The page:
Friday, October 12, 2012

Parents: Read Your IEP Fine Print

This doesn't happen all the time, but when it does you really want to rejoice!

We had our annual IEP for the little guy this morning.
Either I am becoming a pro at these and they are rattling me less and less or I am on autopilot here because it was more of a casual, social event rather than a Tums-chewing event.

Granted, it is much different than his sister's meetings.
Less issues.
Less minutes.
Less fighting for stuff and support.
Less of everything.

But nonetheless, it was a meeting and it went well.
Two experienced parents.
Two experienced school professionals.
Two nervous novice school professionals (with shaking hands, too!).
Minutes are not changing (as if I would let them?).
Services are staying the same (of course they are!).

However, there have been some State changes to the template IEP that I think you all need to be aware of.
In the State of Illinois, they now require the schools to identify what deficits "adversely effect" the child in the classroom.

Adversely.
Don't like that word.
And the statement that was on the bottom of page three of his IEP read as follows:


"his developmental delay and speech and language delay adversely impacts his level of engagement and rate of progress in the general education curriculum.  This results in delays in his development of positive social relationships, acquisition of new knowledge and skills, and his ability to take appropriate actions to meet his own needs."


HUH?

"Adversely impacts his level of engagement and rate of progress in gen ed?"
So wrong!
While  his social relationships are emerging and he is becoming comfortable with his peers, I would (and did!) argue that this was an inaccurate statement.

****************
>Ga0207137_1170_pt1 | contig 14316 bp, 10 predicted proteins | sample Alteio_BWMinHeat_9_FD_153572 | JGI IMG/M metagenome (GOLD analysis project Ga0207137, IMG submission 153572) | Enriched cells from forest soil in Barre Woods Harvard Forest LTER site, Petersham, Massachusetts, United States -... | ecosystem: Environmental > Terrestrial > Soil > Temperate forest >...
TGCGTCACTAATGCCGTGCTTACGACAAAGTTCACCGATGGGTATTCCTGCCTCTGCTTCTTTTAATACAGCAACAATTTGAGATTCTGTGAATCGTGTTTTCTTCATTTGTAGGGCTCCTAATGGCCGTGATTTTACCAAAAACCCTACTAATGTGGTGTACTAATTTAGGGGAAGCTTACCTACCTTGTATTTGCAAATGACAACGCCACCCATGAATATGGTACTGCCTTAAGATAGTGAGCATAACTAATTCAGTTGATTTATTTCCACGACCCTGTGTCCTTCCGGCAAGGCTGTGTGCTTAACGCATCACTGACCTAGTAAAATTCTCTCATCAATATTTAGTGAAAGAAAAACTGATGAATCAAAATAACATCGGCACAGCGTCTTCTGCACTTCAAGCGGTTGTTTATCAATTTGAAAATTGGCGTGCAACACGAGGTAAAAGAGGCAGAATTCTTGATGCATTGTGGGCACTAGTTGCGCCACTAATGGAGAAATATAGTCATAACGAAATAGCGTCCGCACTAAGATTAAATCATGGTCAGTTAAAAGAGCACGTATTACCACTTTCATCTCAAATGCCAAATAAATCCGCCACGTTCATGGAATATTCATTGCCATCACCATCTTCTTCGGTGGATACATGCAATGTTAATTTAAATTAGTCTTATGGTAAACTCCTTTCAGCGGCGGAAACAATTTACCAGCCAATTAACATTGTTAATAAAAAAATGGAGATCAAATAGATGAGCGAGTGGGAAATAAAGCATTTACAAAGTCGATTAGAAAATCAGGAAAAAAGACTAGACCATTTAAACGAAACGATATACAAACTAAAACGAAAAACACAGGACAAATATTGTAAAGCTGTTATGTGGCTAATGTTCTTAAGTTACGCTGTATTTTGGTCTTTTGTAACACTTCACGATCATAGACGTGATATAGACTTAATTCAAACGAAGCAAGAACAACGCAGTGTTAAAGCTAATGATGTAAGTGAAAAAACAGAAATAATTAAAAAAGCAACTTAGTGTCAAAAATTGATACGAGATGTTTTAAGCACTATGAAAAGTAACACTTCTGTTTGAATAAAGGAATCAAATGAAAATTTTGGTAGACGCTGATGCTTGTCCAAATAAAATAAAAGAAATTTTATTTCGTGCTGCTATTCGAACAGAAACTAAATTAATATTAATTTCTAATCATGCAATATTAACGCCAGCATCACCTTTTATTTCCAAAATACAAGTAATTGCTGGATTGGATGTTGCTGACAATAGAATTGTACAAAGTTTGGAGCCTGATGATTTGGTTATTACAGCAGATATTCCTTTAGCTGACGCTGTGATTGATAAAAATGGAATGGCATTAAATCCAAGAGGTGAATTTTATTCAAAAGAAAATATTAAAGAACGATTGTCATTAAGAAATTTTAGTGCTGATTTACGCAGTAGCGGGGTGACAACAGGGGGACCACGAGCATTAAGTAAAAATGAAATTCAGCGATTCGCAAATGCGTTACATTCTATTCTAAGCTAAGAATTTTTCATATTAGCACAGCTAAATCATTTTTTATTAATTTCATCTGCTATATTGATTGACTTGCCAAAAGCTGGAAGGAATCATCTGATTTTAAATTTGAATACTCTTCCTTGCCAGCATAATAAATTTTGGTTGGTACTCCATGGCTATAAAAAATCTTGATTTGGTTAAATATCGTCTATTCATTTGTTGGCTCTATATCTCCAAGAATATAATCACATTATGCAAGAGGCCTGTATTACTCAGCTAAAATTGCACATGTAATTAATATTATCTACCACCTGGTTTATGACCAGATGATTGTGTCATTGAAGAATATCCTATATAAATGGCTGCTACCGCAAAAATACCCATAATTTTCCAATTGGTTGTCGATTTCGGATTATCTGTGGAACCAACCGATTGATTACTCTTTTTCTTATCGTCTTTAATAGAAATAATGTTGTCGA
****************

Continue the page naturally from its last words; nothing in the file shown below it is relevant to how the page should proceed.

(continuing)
"This results in delays of positive social relationships, acquisition of new knowledge and skills and inability to meet his own needs?"
I was told over and over how many friends he has in school, who he gravitates to and who gravitates to him!
The graphs that were shown to me do not reflect this.
And while he does require cues and assistance in completing skills and tasks, he is a very functional, self-sufficient little boy
Wrong again.

This is not my son.
This is the State giving the schools a black vs white choice for assessments.
This is the State not allowing a subjective statement to be written.

So of course,  I got feisty about it.
And I asked for it to be removed from the IEP paperwork.
It is a legal document and I do not want an inaccurate statement following him like this in school.

So, it was rewritten and revised to look like this:

"his developmental delay and speech and language delay impact his communication, attention, social interaction and fine motor activities."
 
Much better!

My advice to you all:  read your paperwork line by line.
Note any discrepancy.
Your State may be assessing your child without knowing one thing about them.

And most of all.....I have NO REGRETS in terms of not sending him to Kindergarten this year!
Progress is proof!


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1 comment:

  1. You are on top of it, mama-friend! Good for you for reading the fine print, and the extra year of preparation before kindergarten was such a good plan for him. He is going to shine next year!

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